Gary’s clear and easy to follow teaching style was developed in over 40 years of teaching internationally on all aspects of fly casting and fly fishing at the professional level. He produced the first-ever instructional video on fly fishing (Nymphing, 1982), was the Midwest Director of the Fenwick Fly Fishing Schools, and a founding Board Member of the FFF Casting Certification Program. He writes and lectures internationally on all aspects of fly fishing. Music on this DVD from the CD, “My Madison,” by Gary Borger and John Beth. To order the CD or see other ongoing information, visit

To order this great new DVD click here: ORDER THE PERFECT CAST I DVD





In this unique collaborative work, Gary and John have joined the best of their writing and musical composition and performance skills to celebrate their joy in this magnificent fishery. They envision the river’s seven segments in prose and music: the headwaters of the Gibbon River and the Firehole, the Upper Madison that feeds Hebgen Lake, Quake Lake with the lost campers under its huge slide, the 55 mile riffle down to Ennis Lake, and the Lower Madison through the Beartrap Canyon and on to the formation of the Missouri at Three Forks. John’s delightful music gives song to the grand sweep of the whole river, and Gary’s poetry in prose paints a unique picture of this unique river. “MY Madison” was awarded First Place in the 1994 Broadcast Division by the American Association of Outdoor Writers. This prestigious award is celebrated in this 20th Anniversary Release. This 14 track CD is priced at only $11.50 postage paid. For ongoing information visit Copyright 2015, All Rights Reserved

To order this great music CD click here: ORDER MY MADISON MUSIC CD

More Theo Flies

Theo’s in the Fly Tying Olympics—or at least it seems that way. Here are three more patterns that he finds especially useful in Holland and other European venues. He has also fished them in the U.S. with great success. I will say this, his Wood Louse imitation is one of the best uses I’ve ever come across for hot melt glue in fly tying. Of course the Wood Louse is only a minor step away from a scud or cress bug—Hmmm. By the way, you can buy hot glue in a variety of colors—orange scuds, grey scuds and cressbugs–they even come in glitter.  I can see them now.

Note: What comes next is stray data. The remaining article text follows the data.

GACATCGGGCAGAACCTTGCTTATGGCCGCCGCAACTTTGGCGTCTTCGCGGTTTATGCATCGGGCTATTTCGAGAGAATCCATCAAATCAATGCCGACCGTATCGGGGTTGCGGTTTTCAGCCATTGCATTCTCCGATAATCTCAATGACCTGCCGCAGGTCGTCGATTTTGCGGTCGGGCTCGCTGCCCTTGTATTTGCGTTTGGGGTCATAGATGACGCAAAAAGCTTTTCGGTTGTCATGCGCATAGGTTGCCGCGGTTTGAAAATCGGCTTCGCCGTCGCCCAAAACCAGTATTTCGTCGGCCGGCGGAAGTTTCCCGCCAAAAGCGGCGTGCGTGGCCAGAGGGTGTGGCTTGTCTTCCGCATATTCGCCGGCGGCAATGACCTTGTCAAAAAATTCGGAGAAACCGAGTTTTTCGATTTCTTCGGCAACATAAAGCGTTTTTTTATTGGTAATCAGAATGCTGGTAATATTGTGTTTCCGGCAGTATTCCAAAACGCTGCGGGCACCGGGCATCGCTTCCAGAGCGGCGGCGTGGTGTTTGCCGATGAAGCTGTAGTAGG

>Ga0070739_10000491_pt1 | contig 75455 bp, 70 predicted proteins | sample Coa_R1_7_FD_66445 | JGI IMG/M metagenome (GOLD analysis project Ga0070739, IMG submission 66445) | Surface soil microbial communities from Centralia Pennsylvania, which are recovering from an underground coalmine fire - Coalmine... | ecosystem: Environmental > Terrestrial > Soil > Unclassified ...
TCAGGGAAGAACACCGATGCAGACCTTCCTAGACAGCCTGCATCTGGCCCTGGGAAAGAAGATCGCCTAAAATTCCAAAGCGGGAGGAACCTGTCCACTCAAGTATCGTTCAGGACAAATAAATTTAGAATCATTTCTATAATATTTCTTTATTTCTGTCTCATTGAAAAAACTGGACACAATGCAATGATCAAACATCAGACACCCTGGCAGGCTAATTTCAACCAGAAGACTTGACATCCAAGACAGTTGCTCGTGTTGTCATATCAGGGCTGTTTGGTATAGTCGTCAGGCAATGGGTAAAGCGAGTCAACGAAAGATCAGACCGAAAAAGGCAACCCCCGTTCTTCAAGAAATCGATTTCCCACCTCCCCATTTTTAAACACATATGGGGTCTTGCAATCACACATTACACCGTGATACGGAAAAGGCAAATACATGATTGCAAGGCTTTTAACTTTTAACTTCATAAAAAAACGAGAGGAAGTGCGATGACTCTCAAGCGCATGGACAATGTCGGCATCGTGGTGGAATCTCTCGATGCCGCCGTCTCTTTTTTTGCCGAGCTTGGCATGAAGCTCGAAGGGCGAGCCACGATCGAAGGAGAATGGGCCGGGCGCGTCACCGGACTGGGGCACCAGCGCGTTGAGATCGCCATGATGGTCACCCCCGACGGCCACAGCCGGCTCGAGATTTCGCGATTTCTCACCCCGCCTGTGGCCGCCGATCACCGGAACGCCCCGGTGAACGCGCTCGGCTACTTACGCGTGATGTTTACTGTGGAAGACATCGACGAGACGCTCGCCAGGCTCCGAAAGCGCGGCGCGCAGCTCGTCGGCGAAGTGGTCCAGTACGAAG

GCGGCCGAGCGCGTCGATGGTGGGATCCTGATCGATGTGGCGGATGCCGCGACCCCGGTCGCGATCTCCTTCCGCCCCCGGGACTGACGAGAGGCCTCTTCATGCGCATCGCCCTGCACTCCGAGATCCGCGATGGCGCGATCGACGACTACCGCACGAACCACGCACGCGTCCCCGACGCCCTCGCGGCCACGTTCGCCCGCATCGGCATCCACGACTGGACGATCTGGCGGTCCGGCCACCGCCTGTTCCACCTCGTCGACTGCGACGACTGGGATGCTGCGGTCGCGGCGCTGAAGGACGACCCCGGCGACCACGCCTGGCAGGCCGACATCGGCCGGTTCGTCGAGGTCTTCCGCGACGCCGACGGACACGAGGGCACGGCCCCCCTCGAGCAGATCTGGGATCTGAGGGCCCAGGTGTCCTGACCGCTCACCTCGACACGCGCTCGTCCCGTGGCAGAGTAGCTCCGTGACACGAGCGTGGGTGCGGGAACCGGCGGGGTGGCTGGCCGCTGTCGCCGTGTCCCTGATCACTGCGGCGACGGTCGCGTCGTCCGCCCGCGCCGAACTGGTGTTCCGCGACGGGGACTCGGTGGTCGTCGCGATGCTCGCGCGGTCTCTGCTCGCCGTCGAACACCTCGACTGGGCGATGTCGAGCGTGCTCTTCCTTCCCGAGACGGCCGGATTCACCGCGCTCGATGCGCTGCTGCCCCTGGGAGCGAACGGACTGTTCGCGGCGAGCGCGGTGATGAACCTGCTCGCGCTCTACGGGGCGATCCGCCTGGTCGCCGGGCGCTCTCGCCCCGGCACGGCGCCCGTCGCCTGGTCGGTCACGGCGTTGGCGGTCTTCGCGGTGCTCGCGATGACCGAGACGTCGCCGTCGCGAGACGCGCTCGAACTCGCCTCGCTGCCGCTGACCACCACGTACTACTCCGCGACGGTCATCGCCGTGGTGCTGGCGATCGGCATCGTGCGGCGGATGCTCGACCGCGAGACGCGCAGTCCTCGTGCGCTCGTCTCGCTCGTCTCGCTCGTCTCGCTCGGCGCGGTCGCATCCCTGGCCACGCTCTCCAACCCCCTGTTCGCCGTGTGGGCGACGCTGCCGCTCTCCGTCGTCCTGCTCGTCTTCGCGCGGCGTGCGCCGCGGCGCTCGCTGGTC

Palmered Hackle


The Palmered hackle fly has long been a favorite. Theo’s reminder is to start at the front of the hook and wrap rearward.


Once the shank is fully paltered rearward, reverse and wrap back to the eye, tie off and finish the head.


This fly makes a great suspender for a small nymph or pupa–hang it 15 inches or so off the bend of the hook, tractor/trailer style.


Theo’s Danger Baby


Theo’s danger Baby. Simple to tie, but very effective. Try different wing colors, and perhaps a red tag instead of a green one.


Hot Glue Wood Louse 


Wrap the shank with ostrich herl–for small flies, use peacock herl or coarse dubbing spun thin in a loop.


Swipe the melted end of a glue stick over the top of the imitation–front to back.


One tasty looking imitation that can readily morph into a scud or cress bug.

Theo’s Recommendations

Theo’s been at it again. He’s in a tying mood and wanted to share some of his favorite patterns. The Goldbead Bomber is very similar to the old Brown Hackle imitation, or the Red Tag. For some reason, peacock herl, brown hackle, and red tag have always made a great searching imitation, both dry and wet. Really, the photos are self-explanatory. Have a look.